Roy Bedlow, Chief Executive of Low Carbon, explores the reasons why the worlds of sport and sustainability would create the ultimate team
We live in the age of the customer. Never have we demanded so much of the organisations we follow, invest in or work for. Demonstrating a level of corporate responsibility is therefore paramount for any company in today’s consumer-centric climate.
Technology giants Apple and Google, for example recently led the charge in buying into ‘Green’, with Google committing to invest over $1.5 billion in clean energy projects. Now is the time for the sporting industry to a take a leaf out of the tech sector’s book.
Our beloved football, cricket or rugby clubs are all close to our hearts – but their influence over us should extend far beyond the pitch. There is a ripe opportunity for sport clubs across the country to become truly sustainable, educational businesses.
Being a sustainable machine is not a pipe dream for the future. Some prestigious sport organisations are already tackling the issues of energy consumption and sustainability, for instance the Ben Ainslie Racing (BAR) team recently announced that its new headquarters in Portsmouth will be powered by renewable energy, mainly in the form of solar panels.
Provided by renewable energy investment company Low Carbon, these panels will help ensure that the BAR HQ is awarded BREEAM ‘Excellent’ status – the hallmark of excellence in sustainable building. This effort is part of BAR’s bid to win back The Americas Cup for the UK, with the team recently being awarded the internationally recognised ISO 20121 standard.
The London 2012 Olympic Games pioneered ISO 20121, and Manchester United attained the standard for their operations at Old Trafford, but BAR is the only sports team in the UK to achieve this certification across all its activities. Feats like this are always impressive achievements, especially as the project also aims to educate the public on the benefits of renewable energy. These projects serve as an example to not only the sporting industry, but to UK businesses who are looking to bolster CSR credentials and educate their customers.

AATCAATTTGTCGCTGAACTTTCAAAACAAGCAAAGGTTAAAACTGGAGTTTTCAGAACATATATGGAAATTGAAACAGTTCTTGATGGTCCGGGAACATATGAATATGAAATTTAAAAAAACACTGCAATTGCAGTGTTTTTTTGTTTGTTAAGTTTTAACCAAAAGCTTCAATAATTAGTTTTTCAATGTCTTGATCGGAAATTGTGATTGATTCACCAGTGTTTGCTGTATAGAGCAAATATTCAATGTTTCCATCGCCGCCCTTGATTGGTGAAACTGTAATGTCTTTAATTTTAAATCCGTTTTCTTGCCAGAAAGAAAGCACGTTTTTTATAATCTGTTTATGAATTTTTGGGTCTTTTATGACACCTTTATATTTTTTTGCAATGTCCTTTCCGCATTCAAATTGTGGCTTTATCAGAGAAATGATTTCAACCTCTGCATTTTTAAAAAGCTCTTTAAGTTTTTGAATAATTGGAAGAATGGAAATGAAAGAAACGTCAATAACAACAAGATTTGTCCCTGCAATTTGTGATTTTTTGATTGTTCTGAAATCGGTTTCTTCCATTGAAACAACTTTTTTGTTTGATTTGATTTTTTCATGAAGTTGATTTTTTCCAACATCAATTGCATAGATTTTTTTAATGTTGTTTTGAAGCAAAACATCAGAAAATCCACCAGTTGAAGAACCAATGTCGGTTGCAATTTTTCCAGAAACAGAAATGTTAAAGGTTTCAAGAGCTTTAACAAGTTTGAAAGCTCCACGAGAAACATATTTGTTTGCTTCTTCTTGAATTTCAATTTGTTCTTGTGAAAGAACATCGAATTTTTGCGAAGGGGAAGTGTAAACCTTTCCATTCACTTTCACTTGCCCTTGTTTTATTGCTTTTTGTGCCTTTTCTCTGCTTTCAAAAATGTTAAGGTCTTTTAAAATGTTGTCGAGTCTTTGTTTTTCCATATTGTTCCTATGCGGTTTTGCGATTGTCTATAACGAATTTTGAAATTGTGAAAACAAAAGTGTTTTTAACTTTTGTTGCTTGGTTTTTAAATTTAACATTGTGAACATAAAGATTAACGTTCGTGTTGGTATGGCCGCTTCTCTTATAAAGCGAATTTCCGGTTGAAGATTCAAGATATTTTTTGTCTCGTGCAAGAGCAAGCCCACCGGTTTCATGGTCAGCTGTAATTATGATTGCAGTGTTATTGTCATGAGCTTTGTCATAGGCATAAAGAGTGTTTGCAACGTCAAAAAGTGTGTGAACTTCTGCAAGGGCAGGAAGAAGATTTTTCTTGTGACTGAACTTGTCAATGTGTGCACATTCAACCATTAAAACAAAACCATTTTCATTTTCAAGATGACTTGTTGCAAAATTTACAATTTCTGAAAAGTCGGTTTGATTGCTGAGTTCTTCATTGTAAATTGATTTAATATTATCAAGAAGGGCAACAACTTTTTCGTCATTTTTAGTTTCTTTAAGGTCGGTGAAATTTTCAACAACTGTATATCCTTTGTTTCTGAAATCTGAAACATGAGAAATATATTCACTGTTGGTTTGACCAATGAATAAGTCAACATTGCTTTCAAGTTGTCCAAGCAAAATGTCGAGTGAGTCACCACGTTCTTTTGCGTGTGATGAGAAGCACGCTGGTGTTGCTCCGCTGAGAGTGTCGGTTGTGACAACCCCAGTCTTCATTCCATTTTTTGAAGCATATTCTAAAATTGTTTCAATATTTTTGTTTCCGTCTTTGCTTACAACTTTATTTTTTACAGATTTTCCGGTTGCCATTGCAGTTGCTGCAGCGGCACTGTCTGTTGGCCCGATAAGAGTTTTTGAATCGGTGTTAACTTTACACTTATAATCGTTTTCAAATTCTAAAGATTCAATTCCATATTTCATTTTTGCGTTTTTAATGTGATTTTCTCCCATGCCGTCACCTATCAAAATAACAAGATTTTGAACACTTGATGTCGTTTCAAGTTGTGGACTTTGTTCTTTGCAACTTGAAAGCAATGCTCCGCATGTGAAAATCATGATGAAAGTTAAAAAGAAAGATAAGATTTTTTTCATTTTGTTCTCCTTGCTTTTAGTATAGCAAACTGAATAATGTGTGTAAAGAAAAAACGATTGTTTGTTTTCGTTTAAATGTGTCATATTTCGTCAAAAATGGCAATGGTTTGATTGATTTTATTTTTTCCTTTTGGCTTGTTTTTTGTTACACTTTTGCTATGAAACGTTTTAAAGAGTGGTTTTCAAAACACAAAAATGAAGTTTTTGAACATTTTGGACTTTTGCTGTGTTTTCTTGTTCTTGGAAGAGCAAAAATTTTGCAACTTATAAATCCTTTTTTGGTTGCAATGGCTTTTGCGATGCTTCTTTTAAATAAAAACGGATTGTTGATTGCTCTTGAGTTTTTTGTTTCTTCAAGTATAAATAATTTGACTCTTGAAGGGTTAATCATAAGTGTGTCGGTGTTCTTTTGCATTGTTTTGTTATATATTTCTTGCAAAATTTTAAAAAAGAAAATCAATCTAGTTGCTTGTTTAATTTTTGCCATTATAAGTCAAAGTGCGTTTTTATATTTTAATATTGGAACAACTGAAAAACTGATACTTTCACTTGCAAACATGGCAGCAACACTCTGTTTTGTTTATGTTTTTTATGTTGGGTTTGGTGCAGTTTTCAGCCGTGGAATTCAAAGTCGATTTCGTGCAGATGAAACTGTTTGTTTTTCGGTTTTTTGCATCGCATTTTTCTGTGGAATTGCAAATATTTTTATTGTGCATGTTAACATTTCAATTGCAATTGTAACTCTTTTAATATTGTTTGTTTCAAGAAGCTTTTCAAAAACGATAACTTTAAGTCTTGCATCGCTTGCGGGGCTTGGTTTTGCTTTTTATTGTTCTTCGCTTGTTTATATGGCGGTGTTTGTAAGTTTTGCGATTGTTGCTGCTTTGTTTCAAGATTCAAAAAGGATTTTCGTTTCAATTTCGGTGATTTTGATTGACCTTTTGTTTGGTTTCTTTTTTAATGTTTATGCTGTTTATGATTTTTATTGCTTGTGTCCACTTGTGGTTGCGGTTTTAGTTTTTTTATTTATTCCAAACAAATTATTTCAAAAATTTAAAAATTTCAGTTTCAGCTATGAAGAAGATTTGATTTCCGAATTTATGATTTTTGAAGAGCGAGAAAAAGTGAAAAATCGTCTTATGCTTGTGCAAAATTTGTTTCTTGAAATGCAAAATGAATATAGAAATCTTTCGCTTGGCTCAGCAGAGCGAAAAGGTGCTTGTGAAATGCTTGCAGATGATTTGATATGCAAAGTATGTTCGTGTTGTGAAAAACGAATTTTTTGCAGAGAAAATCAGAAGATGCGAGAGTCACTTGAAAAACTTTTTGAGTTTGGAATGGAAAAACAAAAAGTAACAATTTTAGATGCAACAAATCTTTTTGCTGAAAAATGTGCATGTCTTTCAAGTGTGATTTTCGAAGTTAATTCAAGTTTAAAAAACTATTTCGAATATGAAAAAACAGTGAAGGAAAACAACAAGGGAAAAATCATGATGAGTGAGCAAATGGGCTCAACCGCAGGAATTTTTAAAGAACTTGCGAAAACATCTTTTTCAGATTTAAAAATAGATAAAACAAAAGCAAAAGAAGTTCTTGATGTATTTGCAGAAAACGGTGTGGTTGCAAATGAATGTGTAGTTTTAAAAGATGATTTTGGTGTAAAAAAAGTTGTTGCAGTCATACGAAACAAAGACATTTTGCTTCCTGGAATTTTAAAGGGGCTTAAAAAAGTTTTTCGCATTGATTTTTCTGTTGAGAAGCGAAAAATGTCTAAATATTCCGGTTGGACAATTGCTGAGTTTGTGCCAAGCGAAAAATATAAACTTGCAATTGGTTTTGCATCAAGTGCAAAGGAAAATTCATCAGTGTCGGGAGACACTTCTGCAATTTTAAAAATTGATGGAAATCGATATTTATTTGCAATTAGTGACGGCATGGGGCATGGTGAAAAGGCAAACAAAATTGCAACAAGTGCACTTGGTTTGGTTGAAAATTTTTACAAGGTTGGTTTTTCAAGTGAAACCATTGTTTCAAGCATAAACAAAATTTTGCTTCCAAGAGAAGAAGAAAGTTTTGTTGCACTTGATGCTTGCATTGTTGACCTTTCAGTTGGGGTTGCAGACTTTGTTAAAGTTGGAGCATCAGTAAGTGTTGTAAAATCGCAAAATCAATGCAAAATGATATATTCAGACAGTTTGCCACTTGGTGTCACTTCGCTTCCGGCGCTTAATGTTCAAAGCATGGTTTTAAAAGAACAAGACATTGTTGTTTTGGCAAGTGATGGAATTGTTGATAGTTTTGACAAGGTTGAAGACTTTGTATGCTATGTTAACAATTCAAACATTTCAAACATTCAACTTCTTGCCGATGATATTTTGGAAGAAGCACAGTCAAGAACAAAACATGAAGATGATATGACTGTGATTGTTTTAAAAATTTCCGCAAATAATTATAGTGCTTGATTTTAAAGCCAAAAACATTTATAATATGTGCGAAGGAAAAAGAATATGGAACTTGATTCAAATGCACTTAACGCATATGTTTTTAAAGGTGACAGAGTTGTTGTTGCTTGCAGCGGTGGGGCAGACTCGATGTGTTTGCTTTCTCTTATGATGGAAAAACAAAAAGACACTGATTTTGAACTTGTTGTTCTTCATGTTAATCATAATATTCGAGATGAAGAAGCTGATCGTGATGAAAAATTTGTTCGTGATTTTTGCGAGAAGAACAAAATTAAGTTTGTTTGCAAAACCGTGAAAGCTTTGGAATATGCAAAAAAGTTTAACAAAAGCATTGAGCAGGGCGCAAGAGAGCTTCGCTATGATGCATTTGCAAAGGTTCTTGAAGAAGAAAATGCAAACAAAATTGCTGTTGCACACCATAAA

The UK could also look across the pond for inspiration when it comes to renewable energy investment. In the US, renewable energy usage in stadiums and other professional sports facilities is moving into the mainstream. A study from the Solar Energy Industries Association (SEIA) showed that the total cumulative solar capacity in 25 stadiums and 12 racing tracks reached 21.7 MW in 2014, enough to power 3,000 homes.
Furthermore, even high-profile sporting occasions such as the Olympic Games have made sustainability pledges, for example in the run-up to the London 2012 games, and through the principles set for Tokyo 2020. However, it’s imperative that these organisations and high-profile sporting events fully deliver on their promises when it comes to sustainability. Not only will this highlight the importance of renewable energy investment, but it will also move it up the agenda in sports internationally.
The aim of the game
Investment in renewable energy initiatives is not just a beneficial, profile-raising exercise for those in the cleantech sector. Make no mistake about it: the benefits to sport clubs, businesses and stadiums can be huge. Not only can they save money with sustainability measures, but they can also justify both the time and money that is spent on their projects to all their stakeholders, if they make less of a dent economically and ecologically.
Take the FIA Formula E series, the world’s first all-electric racing championship which has proven that a sport often deemed as taking a high toll on the environment through petrol-guzzling cars can in fact be practiced with sustainable vehicles ( not to mention, highly enjoyable to watch!)
Overwhelmingly, sports teams represent key role models in society, and inspire many a child growing up. This privileged position should not be taken for granted. High-profile sport clubs should look to create and maintain a clean and long-lasting environment for younger generations, who will then drive sustainability forward instinctively.
The possibilities are endless. Imagine a world where vast and well-known stadiums like Twickenham or Wembley are completely powered by renewable energy? Not only would the energy output feedback into the grid to power our country, but they can also play their part in mitigating the causes of harmful climate change. Everyone can win at this game.